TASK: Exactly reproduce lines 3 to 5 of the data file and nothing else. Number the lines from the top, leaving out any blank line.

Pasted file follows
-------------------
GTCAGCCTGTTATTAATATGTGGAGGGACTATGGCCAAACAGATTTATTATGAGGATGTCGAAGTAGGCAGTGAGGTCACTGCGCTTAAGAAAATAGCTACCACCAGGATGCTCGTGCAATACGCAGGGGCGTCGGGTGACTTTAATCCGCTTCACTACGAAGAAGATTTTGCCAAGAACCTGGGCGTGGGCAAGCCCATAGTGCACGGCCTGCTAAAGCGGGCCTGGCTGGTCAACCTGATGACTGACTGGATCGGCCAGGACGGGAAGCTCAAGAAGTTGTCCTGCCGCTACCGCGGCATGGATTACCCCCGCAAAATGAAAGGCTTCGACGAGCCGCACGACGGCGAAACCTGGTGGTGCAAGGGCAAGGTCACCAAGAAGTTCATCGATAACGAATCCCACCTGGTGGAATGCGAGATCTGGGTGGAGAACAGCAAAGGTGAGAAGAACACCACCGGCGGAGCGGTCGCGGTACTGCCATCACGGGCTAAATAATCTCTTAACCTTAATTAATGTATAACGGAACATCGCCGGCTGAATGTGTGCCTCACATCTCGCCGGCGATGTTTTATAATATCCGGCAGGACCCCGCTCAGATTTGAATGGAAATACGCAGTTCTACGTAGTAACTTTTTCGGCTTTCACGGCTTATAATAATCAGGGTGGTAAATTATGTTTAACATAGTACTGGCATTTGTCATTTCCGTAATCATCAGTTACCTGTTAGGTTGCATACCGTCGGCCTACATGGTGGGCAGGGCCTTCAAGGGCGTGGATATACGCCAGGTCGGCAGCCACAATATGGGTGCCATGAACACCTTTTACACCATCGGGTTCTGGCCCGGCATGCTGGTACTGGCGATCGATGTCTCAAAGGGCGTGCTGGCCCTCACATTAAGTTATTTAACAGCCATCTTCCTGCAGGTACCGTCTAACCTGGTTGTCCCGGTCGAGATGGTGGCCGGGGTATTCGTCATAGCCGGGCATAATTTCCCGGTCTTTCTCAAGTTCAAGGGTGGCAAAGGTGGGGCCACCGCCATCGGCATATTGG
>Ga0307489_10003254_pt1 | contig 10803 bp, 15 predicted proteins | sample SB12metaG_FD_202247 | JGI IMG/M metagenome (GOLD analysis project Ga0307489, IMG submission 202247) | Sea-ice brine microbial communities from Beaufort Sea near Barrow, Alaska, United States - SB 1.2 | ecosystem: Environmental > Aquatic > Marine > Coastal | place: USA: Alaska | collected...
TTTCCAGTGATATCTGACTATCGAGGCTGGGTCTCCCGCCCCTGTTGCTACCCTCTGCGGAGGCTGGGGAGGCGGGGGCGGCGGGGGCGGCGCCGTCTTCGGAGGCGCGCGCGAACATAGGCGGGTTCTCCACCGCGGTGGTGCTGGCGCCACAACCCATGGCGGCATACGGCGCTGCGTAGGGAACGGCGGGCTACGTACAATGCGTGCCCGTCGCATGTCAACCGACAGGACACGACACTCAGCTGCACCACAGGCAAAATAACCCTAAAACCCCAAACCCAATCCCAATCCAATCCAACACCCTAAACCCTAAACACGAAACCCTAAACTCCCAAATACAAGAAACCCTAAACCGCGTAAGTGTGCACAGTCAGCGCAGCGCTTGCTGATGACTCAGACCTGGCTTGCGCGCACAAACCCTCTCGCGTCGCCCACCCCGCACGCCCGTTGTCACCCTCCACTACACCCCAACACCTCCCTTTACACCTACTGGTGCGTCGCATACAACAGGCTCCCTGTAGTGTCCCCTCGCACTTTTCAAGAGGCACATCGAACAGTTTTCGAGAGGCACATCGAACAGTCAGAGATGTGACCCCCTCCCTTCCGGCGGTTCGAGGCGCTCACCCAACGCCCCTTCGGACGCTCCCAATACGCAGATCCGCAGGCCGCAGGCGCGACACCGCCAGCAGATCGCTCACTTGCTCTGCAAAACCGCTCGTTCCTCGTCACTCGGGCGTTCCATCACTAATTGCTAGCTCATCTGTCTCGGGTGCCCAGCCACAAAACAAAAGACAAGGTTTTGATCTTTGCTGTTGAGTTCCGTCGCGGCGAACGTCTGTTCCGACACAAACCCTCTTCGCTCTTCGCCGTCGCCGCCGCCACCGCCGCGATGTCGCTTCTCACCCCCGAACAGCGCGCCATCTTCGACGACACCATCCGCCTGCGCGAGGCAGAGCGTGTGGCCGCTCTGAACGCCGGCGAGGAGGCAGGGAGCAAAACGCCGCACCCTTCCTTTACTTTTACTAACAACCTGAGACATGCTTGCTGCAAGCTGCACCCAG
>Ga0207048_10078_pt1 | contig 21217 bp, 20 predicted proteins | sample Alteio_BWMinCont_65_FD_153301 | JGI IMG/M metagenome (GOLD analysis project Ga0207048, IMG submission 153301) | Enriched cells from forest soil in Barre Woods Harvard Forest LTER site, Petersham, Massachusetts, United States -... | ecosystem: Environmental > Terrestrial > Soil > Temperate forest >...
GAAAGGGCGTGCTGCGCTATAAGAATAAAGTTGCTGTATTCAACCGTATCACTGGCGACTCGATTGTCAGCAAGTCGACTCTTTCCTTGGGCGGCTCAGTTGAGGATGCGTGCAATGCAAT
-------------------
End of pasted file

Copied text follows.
TTTCCAGTGATATCTGACTATCGAGGCTGGGTCTCCCGCCCCTGTTGCTACCCTCTGCGGAGGCTGGGGAGGCGGGGGCGGCGGGGGCGGCGCCGTCTTCGGAGGCGCGCGCGAACATAGGCGGGTTCTCCACCGCGGTGGTGCTGGCGCCACAACCCATGGCGGCATACGGCGCTGCGTAGGGAACGGCGGGCTACGTACAATGCGTGCCCGTCGCATGTCAACCGACAGGACACGACACTCAGCTGCACCACAGGCAAAATAACCCTAAAACCCCAAACCCAATCCCAATCCAATCCAACACCCTAAACCCTAAACACGAAACCCTAAACTCCCAAATACAAGAAACCCTAAACCGCGTAAGTGTGCACAGTCAGCGCAGCGCTTGCTGATGACTCAGACCTGGCTTGCGCGCACAAACCCTCTCGCGTCGCCCACCCCGCACGCCCGTTGTCACCCTCCACTACACCCCAACACCTCCCTTTACACCTACTGGTGCGTCGCATACAACAGGCTCCCTGTAGTGTCCCCTCGCACTTTTCAAGAGGCACATCGAACAGTTTTCGAGAGGCACATCGAACAGTCAGAGATGTGACCCCCTCCCTTCCGGCGGTTCGAGGCGCTCACCCAACGCCCCTTCGGACGCTCCCAATACGCAGATCCGCAGGCCGCAGGCGCGACACCGCCAGCAGATCGCTCACTTGCTCTGCAAAACCGCTCGTTCCTCGTCACTCGGGCGTTCCATCACTAATTGCTAGCTCATCTGTCTCGGGTGCCCAGCCACAAAACAAAAGACAAGGTTTTGATCTTTGCTGTTGAGTTCCGTCGCGGCGAACGTCTGTTCCGACACAAACCCTCTTCGCTCTTCGCCGTCGCCGCCGCCACCGCCGCGATGTCGCTTCTCACCCCCGAACAGCGCGCCATCTTCGACGACACCATCCGCCTGCGCGAGGCAGAGCGTGTGGCCGCTCTGAACGCCGGCGAGGAGGCAGGGAGCAAAACGCCGCACCCTTCCTTTACTTTTACTAACAACCTGAGACATGCTTGCTGCAAGCTGCACCCAG
>Ga0207048_10078_pt1 | contig 21217 bp, 20 predicted proteins | sample Alteio_BWMinCont_65_FD_153301 | JGI IMG/M metagenome (GOLD analysis project Ga0207048, IMG submission 153301) | Enriched cells from forest soil in Barre Woods Harvard Forest LTER site, Petersham, Massachusetts, United States -... | ecosystem: Environmental > Terrestrial > Soil > Temperate forest >...
GAAAGGGCGTGCTGCGCTATAAGAATAAAGTTGCTGTATTCAACCGTATCACTGGCGACTCGATTGTCAGCAAGTCGACTCTTTCCTTGGGCGGCTCAGTTGAGGATGCGTGCAATGCAAT